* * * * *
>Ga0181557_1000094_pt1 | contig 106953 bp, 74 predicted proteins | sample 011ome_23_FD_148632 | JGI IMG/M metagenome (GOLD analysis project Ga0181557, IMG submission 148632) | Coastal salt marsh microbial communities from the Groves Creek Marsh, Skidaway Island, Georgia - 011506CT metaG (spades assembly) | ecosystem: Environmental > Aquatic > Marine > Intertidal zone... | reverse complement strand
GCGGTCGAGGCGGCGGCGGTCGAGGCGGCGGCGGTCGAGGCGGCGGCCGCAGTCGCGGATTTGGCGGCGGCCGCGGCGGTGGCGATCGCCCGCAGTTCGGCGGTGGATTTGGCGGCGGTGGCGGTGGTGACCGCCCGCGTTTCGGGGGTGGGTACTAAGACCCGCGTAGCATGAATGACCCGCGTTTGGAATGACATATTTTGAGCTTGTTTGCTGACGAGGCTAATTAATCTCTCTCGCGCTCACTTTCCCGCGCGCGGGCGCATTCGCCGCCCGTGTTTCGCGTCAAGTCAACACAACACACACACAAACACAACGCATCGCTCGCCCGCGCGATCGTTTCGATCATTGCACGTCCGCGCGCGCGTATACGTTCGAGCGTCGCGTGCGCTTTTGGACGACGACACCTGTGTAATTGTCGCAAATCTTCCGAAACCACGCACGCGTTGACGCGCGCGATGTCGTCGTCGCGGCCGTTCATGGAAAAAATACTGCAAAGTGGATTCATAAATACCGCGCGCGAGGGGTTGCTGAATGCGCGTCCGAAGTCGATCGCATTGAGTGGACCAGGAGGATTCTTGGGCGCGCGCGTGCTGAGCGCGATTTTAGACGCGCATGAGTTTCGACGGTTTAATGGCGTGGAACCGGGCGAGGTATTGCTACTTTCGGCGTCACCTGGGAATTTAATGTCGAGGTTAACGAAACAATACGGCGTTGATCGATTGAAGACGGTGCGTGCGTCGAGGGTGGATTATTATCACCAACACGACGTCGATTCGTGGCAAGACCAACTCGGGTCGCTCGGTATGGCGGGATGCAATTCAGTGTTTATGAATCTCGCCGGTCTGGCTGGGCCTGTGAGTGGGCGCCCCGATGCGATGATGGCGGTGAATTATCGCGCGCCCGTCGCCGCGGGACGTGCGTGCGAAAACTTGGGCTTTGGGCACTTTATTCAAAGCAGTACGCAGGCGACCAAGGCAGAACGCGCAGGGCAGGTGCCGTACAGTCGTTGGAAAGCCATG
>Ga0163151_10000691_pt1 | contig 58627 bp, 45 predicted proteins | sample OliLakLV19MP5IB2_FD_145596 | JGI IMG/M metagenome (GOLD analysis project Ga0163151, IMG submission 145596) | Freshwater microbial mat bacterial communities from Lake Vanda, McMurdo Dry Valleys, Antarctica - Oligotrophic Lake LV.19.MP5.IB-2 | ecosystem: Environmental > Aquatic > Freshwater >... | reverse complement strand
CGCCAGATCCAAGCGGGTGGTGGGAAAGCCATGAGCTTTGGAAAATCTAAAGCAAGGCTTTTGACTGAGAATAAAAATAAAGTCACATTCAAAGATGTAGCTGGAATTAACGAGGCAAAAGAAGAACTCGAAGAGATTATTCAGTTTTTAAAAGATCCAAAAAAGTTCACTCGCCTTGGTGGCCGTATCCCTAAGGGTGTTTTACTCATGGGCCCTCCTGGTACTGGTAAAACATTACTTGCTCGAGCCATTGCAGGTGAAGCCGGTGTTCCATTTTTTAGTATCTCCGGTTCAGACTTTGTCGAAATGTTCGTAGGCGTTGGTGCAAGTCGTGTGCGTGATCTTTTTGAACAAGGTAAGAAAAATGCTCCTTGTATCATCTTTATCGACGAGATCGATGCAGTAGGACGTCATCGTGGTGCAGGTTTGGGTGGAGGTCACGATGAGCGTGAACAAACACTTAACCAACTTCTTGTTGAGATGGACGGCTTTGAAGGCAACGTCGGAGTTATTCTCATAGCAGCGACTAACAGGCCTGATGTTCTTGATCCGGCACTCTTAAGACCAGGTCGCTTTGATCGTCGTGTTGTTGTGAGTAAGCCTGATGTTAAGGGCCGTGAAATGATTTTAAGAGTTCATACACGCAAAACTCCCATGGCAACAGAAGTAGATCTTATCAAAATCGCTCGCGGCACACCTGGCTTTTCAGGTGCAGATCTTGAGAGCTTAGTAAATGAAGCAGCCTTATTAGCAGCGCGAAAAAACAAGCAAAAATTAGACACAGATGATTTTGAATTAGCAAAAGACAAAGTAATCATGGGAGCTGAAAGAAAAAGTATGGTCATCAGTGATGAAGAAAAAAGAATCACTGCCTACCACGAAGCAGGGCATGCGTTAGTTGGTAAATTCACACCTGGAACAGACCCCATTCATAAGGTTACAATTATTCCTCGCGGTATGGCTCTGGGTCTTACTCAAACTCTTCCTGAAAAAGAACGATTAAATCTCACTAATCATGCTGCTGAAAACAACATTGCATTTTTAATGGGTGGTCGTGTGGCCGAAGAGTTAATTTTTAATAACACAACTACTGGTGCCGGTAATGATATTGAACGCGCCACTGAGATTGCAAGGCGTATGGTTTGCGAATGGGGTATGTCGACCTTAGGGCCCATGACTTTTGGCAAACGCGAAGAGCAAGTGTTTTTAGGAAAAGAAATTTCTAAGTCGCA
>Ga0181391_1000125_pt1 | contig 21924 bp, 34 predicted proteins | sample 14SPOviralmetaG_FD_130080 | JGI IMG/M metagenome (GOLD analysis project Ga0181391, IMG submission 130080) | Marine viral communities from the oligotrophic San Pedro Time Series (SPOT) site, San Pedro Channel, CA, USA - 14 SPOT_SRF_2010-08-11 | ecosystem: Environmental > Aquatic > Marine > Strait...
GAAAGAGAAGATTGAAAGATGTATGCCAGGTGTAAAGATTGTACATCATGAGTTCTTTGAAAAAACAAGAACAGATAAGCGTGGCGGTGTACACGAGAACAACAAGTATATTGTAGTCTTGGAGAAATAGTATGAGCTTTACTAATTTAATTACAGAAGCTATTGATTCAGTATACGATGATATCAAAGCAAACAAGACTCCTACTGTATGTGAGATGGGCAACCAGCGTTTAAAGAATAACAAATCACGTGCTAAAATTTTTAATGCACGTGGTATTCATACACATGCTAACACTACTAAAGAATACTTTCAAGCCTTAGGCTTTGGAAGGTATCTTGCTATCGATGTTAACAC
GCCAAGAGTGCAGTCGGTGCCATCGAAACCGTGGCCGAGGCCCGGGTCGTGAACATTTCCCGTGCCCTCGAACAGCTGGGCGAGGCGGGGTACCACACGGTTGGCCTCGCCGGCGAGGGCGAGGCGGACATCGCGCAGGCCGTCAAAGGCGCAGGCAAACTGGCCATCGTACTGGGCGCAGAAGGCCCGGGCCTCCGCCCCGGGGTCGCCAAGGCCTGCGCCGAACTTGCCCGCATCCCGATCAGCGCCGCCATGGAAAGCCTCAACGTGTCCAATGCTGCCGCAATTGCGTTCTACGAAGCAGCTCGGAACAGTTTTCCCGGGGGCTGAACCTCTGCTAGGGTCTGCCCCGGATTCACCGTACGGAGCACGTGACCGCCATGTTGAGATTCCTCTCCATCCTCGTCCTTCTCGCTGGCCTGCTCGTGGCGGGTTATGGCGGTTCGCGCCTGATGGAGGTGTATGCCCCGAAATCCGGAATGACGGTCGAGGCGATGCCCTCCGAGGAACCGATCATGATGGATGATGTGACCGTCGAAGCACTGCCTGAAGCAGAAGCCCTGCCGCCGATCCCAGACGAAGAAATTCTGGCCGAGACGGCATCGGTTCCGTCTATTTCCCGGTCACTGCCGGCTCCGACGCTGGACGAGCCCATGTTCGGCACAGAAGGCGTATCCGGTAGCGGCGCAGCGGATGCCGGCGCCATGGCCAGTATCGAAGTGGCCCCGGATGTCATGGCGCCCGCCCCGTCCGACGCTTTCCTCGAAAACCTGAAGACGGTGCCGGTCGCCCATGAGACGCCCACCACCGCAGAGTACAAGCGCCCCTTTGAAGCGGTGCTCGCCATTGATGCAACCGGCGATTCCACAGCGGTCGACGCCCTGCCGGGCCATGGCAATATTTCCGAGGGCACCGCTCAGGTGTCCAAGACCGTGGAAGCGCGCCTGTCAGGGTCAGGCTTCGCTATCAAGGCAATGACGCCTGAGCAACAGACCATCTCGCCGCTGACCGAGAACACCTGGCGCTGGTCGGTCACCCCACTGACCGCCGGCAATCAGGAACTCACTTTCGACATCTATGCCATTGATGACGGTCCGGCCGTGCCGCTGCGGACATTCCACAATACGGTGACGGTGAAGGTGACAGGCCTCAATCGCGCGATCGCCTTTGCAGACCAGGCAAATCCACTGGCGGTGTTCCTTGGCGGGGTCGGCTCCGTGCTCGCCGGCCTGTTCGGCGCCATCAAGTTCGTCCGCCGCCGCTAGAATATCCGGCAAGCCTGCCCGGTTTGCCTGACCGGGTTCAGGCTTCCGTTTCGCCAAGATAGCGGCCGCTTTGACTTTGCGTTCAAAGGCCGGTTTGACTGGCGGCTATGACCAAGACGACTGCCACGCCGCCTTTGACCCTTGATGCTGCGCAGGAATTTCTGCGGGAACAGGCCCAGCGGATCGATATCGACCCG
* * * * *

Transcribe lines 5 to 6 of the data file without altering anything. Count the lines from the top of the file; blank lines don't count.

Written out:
>Ga0181391_1000125_pt1 | contig 21924 bp, 34 predicted proteins | sample 14SPOviralmetaG_FD_130080 | JGI IMG/M metagenome (GOLD analysis project Ga0181391, IMG submission 130080) | Marine viral communities from the oligotrophic San Pedro Time Series (SPOT) site, San Pedro Channel, CA, USA - 14 SPOT_SRF_2010-08-11 | ecosystem: Environmental > Aquatic > Marine > Strait...
GAAAGAGAAGATTGAAAGATGTATGCCAGGTGTAAAGATTGTACATCATGAGTTCTTTGAAAAAACAAGAACAGATAAGCGTGGCGGTGTACACGAGAACAACAAGTATATTGTAGTCTTGGAGAAATAGTATGAGCTTTACTAATTTAATTACAGAAGCTATTGATTCAGTATACGATGATATCAAAGCAAACAAGACTCCTACTGTATGTGAGATGGGCAACCAGCGTTTAAAGAATAACAAATCACGTGCTAAAATTTTTAATGCACGTGGTATTCATACACATGCTAACACTACTAAAGAATACTTTCAAGCCTTAGGCTTTGGAAGGTATCTTGCTATCGATGTTAACAC